March 7-8, 2011, Washington, DC

Roundtable: Can Health IT Promote Health Equity and Patient-Centered Care?

Convened by the Kaiser Permanente Institute for Health Policy in co-sponsorship with the Agency for Healthcare Research and Quality (AHRQ) and AMIA, the association for informatics professionals

Roundtable on Health Disparities

Location
Washington
DC
March 7, 2011 - March 8, 2011

Convened by the Kaiser Permanente Institute for Health Policy in co-sponsorship with the Agency for Healthcare Research and Quality (AHRQ) and AMIA, the association for informatics professionals

Why:

The Roundtable convenes a broad group of stakeholders representing community health centers, health systems, health plans, clinicians and other medical professionals, and consumers to:

  • consider delivery-system perspectives on disparities concerns related to health IT;
  • prioritize potential public policy and organizational practice changes that might decrease disparities in HIT deployment and use; and
  • identify relevant research priorities for the health sector.

Background

Health information technology (HIT) holds the potential to improve the quality and safety of health care but it also has the potential to unintentionally increase disparities in health and health care. There are a variety of sociocultural, economic, human factors, and environmental issues at play with HIT that could lead to differential benefits across populations that therefore increase rather than reduce disparities. For example, the benefits of HIT may disproportionately accrue to individuals and populations cared for by health care organizations that are best positioned to implement and use new technologies. Meanwhile, a digital divide persists among older adults, racial and ethnic minorities, physically disabled, poor, and those with limited English proficiency. In addition, the usability considerations for groups considered "at risk" for disparities are often overlooked by the vendors and suppliers of HIT.

Objectives

The objectives of this roundtable discussion will be to consider delivery system perspectives on disparities concerns related to health IT and to prioritize potential public policy, organizational practice change and research opportunities. The following subtopics will be explored:

  1. HIT Benefits Disproportionately Accrue (providers) — Populations that experience health disparities are served disproportionately by under-resourced providers that are often disenfranchised from larger integrated systems. These "have-not" health care providers are less likely to be able to afford HIT systems (e.g., EMRs, PHRs, home health devices) or to have the support necessary to successfully implement and maintain them. The widened gap between the quality of care available to patients whose providers are able to access advanced technologies and those whose providers are unable to take advantage of them will actually increase disparities in health and health care.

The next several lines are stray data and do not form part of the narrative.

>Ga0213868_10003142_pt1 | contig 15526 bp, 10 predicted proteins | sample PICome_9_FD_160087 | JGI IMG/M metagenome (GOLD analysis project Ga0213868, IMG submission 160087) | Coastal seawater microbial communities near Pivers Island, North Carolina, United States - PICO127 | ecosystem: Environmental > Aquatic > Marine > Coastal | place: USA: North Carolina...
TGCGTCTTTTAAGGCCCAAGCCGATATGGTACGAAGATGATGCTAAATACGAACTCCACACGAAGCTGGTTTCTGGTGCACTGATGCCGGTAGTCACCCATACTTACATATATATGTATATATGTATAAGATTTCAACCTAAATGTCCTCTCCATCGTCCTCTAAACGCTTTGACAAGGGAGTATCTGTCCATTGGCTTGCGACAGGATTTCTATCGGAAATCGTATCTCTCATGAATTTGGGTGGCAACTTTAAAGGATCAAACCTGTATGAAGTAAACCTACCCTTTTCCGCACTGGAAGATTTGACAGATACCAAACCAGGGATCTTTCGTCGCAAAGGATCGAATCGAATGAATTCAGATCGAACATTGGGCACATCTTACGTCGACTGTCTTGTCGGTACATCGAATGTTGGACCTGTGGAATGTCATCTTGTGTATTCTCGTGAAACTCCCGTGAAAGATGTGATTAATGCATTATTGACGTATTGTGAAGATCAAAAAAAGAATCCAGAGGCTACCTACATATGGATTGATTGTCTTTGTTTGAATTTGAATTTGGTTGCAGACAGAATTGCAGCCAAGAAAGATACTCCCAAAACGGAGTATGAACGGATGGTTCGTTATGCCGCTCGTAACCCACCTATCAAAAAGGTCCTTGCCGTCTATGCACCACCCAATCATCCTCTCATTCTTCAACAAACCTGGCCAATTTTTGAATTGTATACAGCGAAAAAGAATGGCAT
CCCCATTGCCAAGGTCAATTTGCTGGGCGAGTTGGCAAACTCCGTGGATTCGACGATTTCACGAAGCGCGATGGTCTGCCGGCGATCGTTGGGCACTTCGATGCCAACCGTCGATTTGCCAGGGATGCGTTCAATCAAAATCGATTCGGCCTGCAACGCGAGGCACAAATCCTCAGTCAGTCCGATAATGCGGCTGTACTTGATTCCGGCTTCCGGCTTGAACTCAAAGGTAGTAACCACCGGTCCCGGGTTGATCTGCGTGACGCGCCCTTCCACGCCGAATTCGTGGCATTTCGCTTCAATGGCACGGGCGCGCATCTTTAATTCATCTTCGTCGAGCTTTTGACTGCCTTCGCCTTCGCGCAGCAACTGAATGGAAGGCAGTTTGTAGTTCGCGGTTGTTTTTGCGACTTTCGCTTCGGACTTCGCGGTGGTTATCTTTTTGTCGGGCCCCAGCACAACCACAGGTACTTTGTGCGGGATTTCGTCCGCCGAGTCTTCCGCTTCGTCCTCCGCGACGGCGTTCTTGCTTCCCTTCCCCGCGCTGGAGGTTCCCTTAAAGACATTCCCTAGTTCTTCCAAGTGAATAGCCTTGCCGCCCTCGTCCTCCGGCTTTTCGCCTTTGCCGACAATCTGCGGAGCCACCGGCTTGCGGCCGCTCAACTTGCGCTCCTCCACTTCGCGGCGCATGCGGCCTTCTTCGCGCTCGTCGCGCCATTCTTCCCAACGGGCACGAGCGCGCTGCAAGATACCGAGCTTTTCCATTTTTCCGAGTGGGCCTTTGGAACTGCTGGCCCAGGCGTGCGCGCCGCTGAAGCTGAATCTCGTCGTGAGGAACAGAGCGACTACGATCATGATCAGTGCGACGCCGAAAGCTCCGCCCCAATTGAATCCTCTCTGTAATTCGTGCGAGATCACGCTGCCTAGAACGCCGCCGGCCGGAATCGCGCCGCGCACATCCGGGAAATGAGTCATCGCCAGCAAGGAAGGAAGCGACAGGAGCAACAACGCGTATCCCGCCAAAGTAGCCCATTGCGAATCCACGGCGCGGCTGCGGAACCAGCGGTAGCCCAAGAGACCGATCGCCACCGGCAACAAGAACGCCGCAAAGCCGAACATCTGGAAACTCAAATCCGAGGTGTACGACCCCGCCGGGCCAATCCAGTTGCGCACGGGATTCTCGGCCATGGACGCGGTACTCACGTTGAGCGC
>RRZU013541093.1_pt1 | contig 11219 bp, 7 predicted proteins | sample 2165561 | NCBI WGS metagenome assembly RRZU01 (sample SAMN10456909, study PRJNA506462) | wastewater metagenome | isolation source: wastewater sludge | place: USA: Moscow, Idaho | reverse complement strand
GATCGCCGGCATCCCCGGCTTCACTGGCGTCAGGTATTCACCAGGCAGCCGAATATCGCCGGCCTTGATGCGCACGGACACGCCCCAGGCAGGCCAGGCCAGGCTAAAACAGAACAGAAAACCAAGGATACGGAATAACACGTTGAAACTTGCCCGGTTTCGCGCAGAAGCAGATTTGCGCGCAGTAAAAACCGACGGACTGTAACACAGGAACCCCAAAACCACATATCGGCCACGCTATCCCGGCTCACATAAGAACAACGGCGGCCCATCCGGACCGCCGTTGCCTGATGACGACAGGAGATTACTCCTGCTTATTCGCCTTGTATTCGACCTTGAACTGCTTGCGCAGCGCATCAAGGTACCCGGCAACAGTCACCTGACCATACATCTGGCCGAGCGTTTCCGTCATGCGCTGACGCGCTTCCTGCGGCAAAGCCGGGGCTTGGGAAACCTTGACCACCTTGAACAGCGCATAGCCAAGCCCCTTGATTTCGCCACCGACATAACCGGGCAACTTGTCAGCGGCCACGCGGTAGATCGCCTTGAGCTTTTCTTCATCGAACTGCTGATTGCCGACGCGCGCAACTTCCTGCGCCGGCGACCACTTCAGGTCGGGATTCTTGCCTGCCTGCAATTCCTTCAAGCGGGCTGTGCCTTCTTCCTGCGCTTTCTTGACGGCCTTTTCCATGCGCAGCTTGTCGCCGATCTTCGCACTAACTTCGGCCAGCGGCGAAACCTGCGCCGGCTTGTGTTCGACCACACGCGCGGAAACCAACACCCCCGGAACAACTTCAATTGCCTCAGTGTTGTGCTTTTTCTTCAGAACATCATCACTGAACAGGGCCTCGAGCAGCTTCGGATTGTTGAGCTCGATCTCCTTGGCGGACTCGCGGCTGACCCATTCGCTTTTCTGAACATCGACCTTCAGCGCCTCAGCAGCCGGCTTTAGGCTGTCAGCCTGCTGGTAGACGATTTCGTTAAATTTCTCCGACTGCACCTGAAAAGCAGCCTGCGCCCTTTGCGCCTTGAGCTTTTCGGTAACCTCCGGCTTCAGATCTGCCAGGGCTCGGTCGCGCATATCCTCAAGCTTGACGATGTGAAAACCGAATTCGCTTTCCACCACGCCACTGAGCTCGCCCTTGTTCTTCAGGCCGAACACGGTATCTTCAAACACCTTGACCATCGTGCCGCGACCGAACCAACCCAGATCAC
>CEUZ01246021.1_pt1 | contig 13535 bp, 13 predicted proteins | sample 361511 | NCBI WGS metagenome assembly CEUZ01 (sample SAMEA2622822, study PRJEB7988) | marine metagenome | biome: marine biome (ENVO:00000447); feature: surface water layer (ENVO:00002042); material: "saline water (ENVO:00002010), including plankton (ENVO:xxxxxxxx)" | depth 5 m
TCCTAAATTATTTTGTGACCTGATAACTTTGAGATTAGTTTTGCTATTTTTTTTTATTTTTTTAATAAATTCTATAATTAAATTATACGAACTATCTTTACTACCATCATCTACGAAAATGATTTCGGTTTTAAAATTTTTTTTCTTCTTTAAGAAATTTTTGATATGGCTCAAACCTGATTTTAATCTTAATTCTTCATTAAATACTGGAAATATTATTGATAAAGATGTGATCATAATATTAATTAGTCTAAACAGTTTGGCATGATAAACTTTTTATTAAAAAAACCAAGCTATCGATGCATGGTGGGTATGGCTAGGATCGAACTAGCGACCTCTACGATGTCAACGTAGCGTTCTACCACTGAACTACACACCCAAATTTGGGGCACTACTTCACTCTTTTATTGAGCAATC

2. HIT Benefits Disproportionately Accrue (consumer populations) — Health IT has the potential to facilitate communication between "at-risk" populations and their health care providers, but it also has the potential to exacerbate disparities if consumer language, health literacy, technical literacy, and access to needed technology and technical support are not addressed. Internet or broadband access—enablers of consumer HIT —is lower among older adults, minorities, physically disabled and poor. Health IT places high demands on health literacy and technical literacy for health care consumers. Furthermore, HIT applications are often designed without consideration of the needs and characteristics of diverse user groups.
  3. Medicaid Expansion — The Patient Protection and Affordable Care Act (PPACA) will expand Medicaid to nearly all individuals under age 65 with incomes up to 133 percent of the federal poverty line which will extend coverage to large numbers of the nation’s uninsured population. The newly eligible Medicaid recipients are a diverse group that includes many low-income, minority and chronically ill individuals for whom public and private coverage is unavailable or inaccessible. In anticipation of the influx of new Medicaid enrollees, health plans and health systems need to carefully consider how HIT can improve or exacerbate disparities.

Proposed Outcomes:

  • A background issue brief that highlights the relevant concerns will be prepared and distributed to participants in advance of the roundtable to inform the discussion.
  • A synthesis document for peer-reviewed publication consideration that summarizes the major points of discussion and highlights recommended actions.

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